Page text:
in about 1:20, i offer
some advice to this
administration — dick
cheney, in particular — from
the mouth of one of their very
own — as to what the fourth
amendment really requires — pre-
or post- nine-eleven:
now — senator leahy’s
opening statement from
this morning’s hearing:
The Committee holds this hearing today to consider the Protect America Act, passed in haste in early August.
Congressional leaders went to extraordinary lengths earlier this summer to provide the flexibility Director McConnell said was needed to fix a legal problem with surveillance of targets overseas. I supported a change to FISA, as I have done several times since 9/11. The Rockefeller-Levin legislative proposal that many of us voted for would have eliminated the need to get individual probable cause determinations for surveillance of overseas targets. That bill addressed the concern that had been raised by an opinion of the FISA Court, and it satisfied what the Administration said was needed in that time of heightened concern. Yet, Director McConnell and the Administration rejected that legislation. We need to find out why.
I do not know who Director McConnell is referring to in his written testimony when he says that he has “heard a number of individuals . . . assert that there really was no substantial threat to our nation.” I trust that he is not referring to any Senator serving on this Committee. Let me be clear: Every single Senator understands the grave threats to our Nation. Every Senator wants us to be able to conduct surveillance effectively. Every Senator on this Committee voted to give him the flexibility he said he needed. I hope we will not hear anymore irresponsible rhetoric about congressional inquiries risking Americans’ safety. We all want Americans to be safe. Our job is to protect Americans’ security and Americans’ rights.
The Protect American Act provides sweeping new powers to the Government to engage in surveillance, without a warrant, of international calls to and from the United States and potentially much more. It does this, in the view of many, without providing any meaningful check or protection for the privacy and civil liberties of the Americans who are on those calls. We are asked to trust that the Government will not misuse its authority. When the issue is giving muscular new powers to government, “just trust us” is not enough.
Fortunately, those temporary provisions contain a sunset. We meet today to consider real issues and concerns with this legislation. Let us not engage in the high-pitched rhetoric that plays on people’s fears and prevents real progress.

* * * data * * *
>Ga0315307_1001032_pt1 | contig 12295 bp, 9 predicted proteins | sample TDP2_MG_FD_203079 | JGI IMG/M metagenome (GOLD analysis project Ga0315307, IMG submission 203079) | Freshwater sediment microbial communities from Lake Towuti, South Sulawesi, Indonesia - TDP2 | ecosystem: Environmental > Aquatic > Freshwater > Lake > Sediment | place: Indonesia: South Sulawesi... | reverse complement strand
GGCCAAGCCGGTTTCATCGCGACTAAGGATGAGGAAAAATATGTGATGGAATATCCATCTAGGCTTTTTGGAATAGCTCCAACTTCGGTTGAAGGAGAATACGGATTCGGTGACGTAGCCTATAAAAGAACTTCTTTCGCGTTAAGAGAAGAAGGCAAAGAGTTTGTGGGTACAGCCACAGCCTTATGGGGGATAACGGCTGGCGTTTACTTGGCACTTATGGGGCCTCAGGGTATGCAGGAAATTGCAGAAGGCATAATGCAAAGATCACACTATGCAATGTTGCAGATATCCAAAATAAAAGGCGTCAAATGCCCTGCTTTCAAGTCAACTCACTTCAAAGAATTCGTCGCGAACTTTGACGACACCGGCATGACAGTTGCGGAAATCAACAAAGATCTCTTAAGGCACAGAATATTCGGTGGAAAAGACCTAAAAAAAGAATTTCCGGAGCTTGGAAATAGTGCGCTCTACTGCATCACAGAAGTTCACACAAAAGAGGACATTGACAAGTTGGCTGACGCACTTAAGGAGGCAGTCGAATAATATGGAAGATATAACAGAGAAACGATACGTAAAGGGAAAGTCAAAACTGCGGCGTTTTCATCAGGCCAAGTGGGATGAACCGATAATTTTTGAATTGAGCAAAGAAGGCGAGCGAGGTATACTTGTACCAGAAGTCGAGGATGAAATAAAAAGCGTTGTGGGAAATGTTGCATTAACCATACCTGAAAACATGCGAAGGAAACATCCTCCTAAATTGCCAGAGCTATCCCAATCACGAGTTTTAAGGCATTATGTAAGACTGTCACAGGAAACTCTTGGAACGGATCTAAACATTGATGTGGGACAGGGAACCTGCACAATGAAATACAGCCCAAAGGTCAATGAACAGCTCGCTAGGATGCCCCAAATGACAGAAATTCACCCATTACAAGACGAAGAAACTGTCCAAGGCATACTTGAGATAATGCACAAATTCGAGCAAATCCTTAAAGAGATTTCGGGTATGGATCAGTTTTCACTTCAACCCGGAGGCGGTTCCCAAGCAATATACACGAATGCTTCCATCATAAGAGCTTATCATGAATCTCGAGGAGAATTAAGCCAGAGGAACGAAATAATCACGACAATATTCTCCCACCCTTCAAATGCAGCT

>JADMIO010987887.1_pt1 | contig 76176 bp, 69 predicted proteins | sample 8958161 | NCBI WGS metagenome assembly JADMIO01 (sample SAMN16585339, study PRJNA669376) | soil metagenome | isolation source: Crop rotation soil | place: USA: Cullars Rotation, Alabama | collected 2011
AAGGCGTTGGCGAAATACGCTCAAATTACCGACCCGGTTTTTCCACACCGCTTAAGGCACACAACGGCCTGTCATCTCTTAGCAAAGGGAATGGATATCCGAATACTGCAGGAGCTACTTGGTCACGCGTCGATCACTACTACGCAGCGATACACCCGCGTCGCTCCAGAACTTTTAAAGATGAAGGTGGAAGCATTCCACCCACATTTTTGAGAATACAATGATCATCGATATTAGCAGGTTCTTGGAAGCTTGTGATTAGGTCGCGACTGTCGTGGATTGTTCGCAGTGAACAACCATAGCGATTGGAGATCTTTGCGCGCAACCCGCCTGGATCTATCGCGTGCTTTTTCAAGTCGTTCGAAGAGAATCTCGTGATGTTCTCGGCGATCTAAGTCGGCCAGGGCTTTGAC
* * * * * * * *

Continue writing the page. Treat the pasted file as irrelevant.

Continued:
The FISA Court has played an important role ever since the Foreign Intelligence Surveillance Act was passed to provide a meaningful check on the actions of our Government as it engaged in surveillance of Americans. Unfortunately, the FISA Court was cut out of any meaningful role in overseeing surveillance of Americans in the Protect America Act.
The Rockefeller-Levin measure by contrast would have allowed the “basket” surveillance orders that the Administration says are needed, with no individual probable cause determinations, but it had the FISA Court issuing those orders to communications carriers after reviewing the Administration’s procedures. The Protect America Act requires U.S. telecommunications carriers to assist with surveillance just on the say-so of the Attorney General and the Director of National Intelligence. That is a mistake; it is an invitation to abuse.
I look forward to hearing from Director McConnell on what he believes the problems are with a role for the FISA Court in issuing orders, and how we can create the necessary authority to include the appropriate checks and balances.
The problem facing our intelligence agencies is targeting communications overseas. We want them to be able to intercept calls between two people overseas with a minimum of difficulty. What changes the equation and raises the stakes is that the people may be innocent Americans, or they may be talking to innocent people here in the United States. International communications include those of businesspeople, tourists, and even the families of our troops overseas. We can give the Government flexibility it needs to conduct surveillance of foreign targets, while doing a better job protecting the privacy of innocent Americans.
The Protect America Act provides no meaningful check by the FISA Court or the Congress. It does not even require the Government to have its own internal procedures for protecting the privacy of these Americans. The alternative bill would have required internal procedures and an Inspector General audit. I would like to know why Director McConnell rejected that check.
In addition, the Protect America Act contains language that appears to go far beyond what the Administration said it needed. It redefines “electronic surveillance” in a way that has expansive implications, but was not necessary to accomplish the Administration’s stated objectives. It has language in many places that, at the very least, is inscrutable and could be read to allow much broader surveillance than the Administration has acknowledged or, I hope, intends. If this was unintentional, let us fix it. If it was not, then we need to evaluate what was really intended and why.
I know the skilled and dedicated employees of our intelligence agencies want to protect our country. But if our history has taught us anything, it is that the Government can not and should not be left to police itself when it comes to the secret surveillance of Americans. The Founders knew it. The Congress that passed the Foreign Intelligence Surveillance Act knew it. I hope this hearing will help us institute the proper protections to safeguard our security and our valued freedoms.